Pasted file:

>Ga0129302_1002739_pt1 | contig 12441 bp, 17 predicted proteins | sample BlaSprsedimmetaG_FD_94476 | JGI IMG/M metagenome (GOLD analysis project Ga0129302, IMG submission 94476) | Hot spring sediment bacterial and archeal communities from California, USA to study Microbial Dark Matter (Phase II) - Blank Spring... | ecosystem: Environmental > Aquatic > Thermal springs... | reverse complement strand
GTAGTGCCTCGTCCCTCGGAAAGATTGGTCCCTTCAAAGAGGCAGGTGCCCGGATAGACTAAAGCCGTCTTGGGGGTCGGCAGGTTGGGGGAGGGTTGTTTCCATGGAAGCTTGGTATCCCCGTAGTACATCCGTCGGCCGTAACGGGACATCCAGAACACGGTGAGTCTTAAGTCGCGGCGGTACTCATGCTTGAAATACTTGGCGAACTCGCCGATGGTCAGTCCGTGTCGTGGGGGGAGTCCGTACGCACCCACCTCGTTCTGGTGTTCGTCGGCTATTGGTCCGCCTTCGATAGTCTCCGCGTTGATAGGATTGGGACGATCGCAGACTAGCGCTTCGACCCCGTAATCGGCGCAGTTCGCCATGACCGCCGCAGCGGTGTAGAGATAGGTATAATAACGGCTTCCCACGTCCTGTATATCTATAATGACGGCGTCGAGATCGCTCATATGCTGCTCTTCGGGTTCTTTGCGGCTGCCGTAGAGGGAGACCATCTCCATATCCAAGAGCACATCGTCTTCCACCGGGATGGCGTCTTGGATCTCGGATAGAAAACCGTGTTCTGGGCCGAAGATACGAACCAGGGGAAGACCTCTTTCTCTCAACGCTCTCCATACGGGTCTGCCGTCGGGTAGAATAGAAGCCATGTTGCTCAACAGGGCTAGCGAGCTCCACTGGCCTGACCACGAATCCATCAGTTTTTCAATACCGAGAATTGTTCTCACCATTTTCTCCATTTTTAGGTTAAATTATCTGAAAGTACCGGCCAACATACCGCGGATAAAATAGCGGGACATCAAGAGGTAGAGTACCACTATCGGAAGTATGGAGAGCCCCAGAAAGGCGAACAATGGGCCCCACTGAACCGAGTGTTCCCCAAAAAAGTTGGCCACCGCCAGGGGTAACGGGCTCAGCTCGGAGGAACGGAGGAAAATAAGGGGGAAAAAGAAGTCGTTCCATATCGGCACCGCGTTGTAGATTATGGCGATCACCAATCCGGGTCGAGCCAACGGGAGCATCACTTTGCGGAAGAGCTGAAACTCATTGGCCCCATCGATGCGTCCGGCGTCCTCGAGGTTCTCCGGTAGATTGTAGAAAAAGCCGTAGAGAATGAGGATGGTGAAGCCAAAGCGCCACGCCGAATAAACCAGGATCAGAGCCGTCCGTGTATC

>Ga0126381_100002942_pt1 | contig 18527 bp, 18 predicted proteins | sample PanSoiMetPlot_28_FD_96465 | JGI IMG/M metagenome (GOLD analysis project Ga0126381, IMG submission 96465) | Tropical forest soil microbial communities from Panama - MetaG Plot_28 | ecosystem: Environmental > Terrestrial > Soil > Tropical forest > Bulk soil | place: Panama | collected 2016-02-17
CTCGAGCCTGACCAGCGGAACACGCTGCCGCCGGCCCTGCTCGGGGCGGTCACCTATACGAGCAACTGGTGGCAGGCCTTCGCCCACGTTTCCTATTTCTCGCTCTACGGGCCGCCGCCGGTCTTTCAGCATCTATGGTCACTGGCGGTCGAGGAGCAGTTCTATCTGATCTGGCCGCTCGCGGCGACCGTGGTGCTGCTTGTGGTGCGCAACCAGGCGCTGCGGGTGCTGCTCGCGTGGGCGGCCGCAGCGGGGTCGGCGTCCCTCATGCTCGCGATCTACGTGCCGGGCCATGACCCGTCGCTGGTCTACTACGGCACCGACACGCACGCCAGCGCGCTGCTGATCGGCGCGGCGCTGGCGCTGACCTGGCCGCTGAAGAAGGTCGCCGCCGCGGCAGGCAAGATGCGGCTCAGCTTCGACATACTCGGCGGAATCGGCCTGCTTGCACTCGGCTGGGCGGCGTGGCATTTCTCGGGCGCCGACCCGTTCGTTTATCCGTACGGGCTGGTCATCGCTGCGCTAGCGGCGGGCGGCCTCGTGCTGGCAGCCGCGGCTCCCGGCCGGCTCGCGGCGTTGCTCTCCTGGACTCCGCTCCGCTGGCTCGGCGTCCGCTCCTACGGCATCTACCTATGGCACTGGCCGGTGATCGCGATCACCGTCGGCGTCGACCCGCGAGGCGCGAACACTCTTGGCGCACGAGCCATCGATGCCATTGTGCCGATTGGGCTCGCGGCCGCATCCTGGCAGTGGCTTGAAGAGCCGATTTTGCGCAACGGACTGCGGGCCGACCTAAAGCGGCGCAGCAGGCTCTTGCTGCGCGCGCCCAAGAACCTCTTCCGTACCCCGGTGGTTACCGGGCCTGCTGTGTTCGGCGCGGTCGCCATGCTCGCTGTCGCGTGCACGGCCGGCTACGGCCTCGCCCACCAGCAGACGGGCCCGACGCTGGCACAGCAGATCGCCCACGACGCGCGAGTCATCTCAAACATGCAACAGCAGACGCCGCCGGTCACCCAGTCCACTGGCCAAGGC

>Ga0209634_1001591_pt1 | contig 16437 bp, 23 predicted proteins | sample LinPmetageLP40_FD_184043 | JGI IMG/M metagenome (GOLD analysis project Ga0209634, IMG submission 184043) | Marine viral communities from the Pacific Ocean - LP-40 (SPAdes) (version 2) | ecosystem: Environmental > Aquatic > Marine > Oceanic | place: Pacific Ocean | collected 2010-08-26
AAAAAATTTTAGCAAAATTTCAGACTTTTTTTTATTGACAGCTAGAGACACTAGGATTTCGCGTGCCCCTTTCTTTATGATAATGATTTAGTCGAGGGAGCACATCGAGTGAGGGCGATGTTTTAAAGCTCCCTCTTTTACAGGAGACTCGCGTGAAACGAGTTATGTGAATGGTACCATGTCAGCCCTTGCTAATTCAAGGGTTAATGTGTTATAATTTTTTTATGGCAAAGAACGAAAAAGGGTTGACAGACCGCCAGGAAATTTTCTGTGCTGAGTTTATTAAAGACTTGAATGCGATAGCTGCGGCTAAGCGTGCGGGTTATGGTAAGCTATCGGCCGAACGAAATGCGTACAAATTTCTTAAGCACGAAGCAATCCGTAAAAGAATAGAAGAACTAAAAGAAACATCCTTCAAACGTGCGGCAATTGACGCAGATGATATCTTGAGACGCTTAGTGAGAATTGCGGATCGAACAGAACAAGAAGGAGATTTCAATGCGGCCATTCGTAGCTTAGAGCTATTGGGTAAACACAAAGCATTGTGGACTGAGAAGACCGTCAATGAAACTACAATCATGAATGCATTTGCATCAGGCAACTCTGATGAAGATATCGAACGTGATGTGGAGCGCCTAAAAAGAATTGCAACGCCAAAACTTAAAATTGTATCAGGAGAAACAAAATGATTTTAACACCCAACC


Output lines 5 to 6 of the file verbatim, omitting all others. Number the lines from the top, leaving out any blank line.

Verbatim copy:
>Ga0209634_1001591_pt1 | contig 16437 bp, 23 predicted proteins | sample LinPmetageLP40_FD_184043 | JGI IMG/M metagenome (GOLD analysis project Ga0209634, IMG submission 184043) | Marine viral communities from the Pacific Ocean - LP-40 (SPAdes) (version 2) | ecosystem: Environmental > Aquatic > Marine > Oceanic | place: Pacific Ocean | collected 2010-08-26
AAAAAATTTTAGCAAAATTTCAGACTTTTTTTTATTGACAGCTAGAGACACTAGGATTTCGCGTGCCCCTTTCTTTATGATAATGATTTAGTCGAGGGAGCACATCGAGTGAGGGCGATGTTTTAAAGCTCCCTCTTTTACAGGAGACTCGCGTGAAACGAGTTATGTGAATGGTACCATGTCAGCCCTTGCTAATTCAAGGGTTAATGTGTTATAATTTTTTTATGGCAAAGAACGAAAAAGGGTTGACAGACCGCCAGGAAATTTTCTGTGCTGAGTTTATTAAAGACTTGAATGCGATAGCTGCGGCTAAGCGTGCGGGTTATGGTAAGCTATCGGCCGAACGAAATGCGTACAAATTTCTTAAGCACGAAGCAATCCGTAAAAGAATAGAAGAACTAAAAGAAACATCCTTCAAACGTGCGGCAATTGACGCAGATGATATCTTGAGACGCTTAGTGAGAATTGCGGATCGAACAGAACAAGAAGGAGATTTCAATGCGGCCATTCGTAGCTTAGAGCTATTGGGTAAACACAAAGCATTGTGGACTGAGAAGACCGTCAATGAAACTACAATCATGAATGCATTTGCATCAGGCAACTCTGATGAAGATATCGAACGTGATGTGGAGCGCCTAAAAAGAATTGCAACGCCAAAACTTAAAATTGTATCAGGAGAAACAAAATGATTTTAACACCCAACC